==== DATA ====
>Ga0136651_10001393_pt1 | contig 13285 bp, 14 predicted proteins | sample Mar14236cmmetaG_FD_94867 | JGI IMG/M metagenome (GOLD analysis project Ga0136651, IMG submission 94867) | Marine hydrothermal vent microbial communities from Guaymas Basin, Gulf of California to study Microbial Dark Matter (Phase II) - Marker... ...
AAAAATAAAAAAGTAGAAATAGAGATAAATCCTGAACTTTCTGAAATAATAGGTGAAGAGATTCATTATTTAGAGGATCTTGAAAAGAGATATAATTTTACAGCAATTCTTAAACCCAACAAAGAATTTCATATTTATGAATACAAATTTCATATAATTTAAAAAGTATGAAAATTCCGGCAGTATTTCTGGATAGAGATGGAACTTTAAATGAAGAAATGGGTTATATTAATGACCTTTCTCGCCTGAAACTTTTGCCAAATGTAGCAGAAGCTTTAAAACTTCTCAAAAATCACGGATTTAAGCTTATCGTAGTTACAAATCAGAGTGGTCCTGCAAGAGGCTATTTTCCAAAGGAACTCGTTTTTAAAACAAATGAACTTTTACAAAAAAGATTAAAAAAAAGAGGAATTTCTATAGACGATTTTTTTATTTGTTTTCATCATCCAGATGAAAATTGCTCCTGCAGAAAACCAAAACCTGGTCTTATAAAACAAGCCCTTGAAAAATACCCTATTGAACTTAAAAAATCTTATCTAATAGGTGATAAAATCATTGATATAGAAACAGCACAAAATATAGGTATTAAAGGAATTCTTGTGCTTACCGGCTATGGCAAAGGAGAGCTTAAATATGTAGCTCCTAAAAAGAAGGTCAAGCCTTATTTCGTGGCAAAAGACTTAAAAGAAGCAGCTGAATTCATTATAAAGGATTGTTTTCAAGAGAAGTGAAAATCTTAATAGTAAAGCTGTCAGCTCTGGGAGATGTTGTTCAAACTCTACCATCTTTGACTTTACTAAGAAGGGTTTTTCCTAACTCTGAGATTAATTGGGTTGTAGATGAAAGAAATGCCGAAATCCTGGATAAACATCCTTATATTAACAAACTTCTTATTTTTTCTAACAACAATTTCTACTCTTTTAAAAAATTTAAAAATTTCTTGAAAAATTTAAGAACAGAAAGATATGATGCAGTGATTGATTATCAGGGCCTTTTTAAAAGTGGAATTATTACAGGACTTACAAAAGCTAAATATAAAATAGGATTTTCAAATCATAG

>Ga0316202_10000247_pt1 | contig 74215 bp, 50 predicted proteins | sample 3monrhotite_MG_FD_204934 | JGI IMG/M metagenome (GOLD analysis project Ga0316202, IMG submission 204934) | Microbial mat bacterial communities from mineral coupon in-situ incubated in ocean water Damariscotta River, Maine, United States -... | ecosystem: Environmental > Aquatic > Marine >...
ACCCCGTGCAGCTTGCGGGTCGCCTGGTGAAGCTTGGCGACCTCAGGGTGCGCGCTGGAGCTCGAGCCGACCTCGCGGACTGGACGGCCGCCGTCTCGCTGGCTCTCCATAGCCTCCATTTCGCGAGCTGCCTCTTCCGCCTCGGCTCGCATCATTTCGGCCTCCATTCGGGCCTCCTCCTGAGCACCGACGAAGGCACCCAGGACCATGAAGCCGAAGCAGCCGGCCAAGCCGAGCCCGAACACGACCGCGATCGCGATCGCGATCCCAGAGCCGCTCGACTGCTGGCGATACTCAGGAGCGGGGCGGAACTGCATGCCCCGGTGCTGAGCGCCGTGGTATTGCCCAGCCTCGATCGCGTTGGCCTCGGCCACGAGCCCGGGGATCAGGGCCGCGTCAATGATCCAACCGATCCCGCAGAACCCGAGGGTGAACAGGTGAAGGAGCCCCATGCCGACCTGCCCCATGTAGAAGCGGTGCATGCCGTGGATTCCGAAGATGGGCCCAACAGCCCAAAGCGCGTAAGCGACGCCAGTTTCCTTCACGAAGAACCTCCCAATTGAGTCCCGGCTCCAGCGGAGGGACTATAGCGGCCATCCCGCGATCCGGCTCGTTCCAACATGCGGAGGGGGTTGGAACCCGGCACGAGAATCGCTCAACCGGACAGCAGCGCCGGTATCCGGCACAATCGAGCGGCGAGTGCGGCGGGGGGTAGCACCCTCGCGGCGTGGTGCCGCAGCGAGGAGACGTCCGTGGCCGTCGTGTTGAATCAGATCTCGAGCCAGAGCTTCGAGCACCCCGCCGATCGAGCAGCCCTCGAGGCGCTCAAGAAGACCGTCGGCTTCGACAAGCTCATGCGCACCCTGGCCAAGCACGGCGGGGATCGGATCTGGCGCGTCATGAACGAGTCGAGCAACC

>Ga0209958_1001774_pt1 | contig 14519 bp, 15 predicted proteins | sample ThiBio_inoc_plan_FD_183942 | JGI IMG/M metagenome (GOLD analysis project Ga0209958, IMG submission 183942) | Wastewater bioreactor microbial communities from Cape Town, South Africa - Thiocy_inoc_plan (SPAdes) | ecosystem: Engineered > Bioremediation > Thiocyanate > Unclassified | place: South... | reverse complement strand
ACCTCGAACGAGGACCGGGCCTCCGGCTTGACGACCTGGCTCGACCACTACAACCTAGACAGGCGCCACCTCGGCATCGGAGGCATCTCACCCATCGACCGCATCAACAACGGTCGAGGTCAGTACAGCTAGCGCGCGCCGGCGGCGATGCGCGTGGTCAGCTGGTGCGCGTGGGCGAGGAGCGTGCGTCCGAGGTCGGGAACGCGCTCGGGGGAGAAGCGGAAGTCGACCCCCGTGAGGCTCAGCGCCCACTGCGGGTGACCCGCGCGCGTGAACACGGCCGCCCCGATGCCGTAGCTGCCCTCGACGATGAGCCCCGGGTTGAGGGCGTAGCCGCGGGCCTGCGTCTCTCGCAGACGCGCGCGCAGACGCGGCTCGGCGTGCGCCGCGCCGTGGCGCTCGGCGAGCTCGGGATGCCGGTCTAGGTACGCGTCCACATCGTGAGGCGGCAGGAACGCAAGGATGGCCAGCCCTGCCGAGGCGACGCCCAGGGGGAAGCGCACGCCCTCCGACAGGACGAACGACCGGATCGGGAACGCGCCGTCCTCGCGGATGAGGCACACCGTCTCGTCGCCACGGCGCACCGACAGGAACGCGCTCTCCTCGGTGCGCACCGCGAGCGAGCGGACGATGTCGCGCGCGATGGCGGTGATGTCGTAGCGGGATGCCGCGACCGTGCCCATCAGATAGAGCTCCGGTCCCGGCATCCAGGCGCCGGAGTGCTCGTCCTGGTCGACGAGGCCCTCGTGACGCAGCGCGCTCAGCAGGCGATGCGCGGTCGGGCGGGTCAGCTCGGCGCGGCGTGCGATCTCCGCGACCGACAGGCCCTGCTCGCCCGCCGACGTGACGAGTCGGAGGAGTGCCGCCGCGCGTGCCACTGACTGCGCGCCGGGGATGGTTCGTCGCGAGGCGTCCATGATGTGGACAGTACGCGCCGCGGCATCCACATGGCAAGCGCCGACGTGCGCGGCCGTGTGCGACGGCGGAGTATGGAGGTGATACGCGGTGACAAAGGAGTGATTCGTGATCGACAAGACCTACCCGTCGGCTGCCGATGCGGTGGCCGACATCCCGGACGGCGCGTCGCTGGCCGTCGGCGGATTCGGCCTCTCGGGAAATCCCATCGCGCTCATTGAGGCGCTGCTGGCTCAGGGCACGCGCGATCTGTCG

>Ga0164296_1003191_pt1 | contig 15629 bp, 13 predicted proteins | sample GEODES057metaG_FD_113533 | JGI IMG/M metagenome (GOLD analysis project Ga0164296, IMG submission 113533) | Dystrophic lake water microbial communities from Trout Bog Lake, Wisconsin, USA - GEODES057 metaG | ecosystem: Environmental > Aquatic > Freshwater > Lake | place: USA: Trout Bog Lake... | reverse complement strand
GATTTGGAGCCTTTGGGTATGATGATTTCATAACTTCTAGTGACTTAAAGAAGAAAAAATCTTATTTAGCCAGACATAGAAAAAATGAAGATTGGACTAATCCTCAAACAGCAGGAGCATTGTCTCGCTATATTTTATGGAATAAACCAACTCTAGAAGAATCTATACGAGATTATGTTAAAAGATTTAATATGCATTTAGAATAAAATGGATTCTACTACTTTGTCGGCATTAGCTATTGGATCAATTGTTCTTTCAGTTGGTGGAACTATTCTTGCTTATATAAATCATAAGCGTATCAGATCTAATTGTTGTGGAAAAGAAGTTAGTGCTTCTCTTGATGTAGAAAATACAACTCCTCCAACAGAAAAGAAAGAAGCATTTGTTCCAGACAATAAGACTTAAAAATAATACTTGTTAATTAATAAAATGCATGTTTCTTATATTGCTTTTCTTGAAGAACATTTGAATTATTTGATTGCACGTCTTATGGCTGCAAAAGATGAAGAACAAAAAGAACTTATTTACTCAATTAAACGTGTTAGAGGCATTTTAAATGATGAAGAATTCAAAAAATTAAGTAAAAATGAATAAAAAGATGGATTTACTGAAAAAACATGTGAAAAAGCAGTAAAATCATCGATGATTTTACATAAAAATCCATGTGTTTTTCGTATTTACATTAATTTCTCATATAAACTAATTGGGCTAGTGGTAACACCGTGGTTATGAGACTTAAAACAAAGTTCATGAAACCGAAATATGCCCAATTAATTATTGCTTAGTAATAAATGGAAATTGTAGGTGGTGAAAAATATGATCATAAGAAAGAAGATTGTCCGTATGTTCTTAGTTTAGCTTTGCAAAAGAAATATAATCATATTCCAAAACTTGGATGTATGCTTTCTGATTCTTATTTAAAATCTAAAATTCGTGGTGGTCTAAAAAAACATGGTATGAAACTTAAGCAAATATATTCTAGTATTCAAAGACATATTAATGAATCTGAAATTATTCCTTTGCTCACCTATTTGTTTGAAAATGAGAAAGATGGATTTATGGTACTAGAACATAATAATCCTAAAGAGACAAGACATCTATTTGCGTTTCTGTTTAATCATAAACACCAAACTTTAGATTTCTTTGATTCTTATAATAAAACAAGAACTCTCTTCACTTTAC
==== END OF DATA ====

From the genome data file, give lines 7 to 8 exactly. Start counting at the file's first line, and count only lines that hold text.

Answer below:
>Ga0164296_1003191_pt1 | contig 15629 bp, 13 predicted proteins | sample GEODES057metaG_FD_113533 | JGI IMG/M metagenome (GOLD analysis project Ga0164296, IMG submission 113533) | Dystrophic lake water microbial communities from Trout Bog Lake, Wisconsin, USA - GEODES057 metaG | ecosystem: Environmental > Aquatic > Freshwater > Lake | place: USA: Trout Bog Lake... | reverse complement strand
GATTTGGAGCCTTTGGGTATGATGATTTCATAACTTCTAGTGACTTAAAGAAGAAAAAATCTTATTTAGCCAGACATAGAAAAAATGAAGATTGGACTAATCCTCAAACAGCAGGAGCATTGTCTCGCTATATTTTATGGAATAAACCAACTCTAGAAGAATCTATACGAGATTATGTTAAAAGATTTAATATGCATTTAGAATAAAATGGATTCTACTACTTTGTCGGCATTAGCTATTGGATCAATTGTTCTTTCAGTTGGTGGAACTATTCTTGCTTATATAAATCATAAGCGTATCAGATCTAATTGTTGTGGAAAAGAAGTTAGTGCTTCTCTTGATGTAGAAAATACAACTCCTCCAACAGAAAAGAAAGAAGCATTTGTTCCAGACAATAAGACTTAAAAATAATACTTGTTAATTAATAAAATGCATGTTTCTTATATTGCTTTTCTTGAAGAACATTTGAATTATTTGATTGCACGTCTTATGGCTGCAAAAGATGAAGAACAAAAAGAACTTATTTACTCAATTAAACGTGTTAGAGGCATTTTAAATGATGAAGAATTCAAAAAATTAAGTAAAAATGAATAAAAAGATGGATTTACTGAAAAAACATGTGAAAAAGCAGTAAAATCATCGATGATTTTACATAAAAATCCATGTGTTTTTCGTATTTACATTAATTTCTCATATAAACTAATTGGGCTAGTGGTAACACCGTGGTTATGAGACTTAAAACAAAGTTCATGAAACCGAAATATGCCCAATTAATTATTGCTTAGTAATAAATGGAAATTGTAGGTGGTGAAAAATATGATCATAAGAAAGAAGATTGTCCGTATGTTCTTAGTTTAGCTTTGCAAAAGAAATATAATCATATTCCAAAACTTGGATGTATGCTTTCTGATTCTTATTTAAAATCTAAAATTCGTGGTGGTCTAAAAAAACATGGTATGAAACTTAAGCAAATATATTCTAGTATTCAAAGACATATTAATGAATCTGAAATTATTCCTTTGCTCACCTATTTGTTTGAAAATGAGAAAGATGGATTTATGGTACTAGAACATAATAATCCTAAAGAGACAAGACATCTATTTGCGTTTCTGTTTAATCATAAACACCAAACTTTAGATTTCTTTGATTCTTATAATAAAACAAGAACTCTCTTCACTTTAC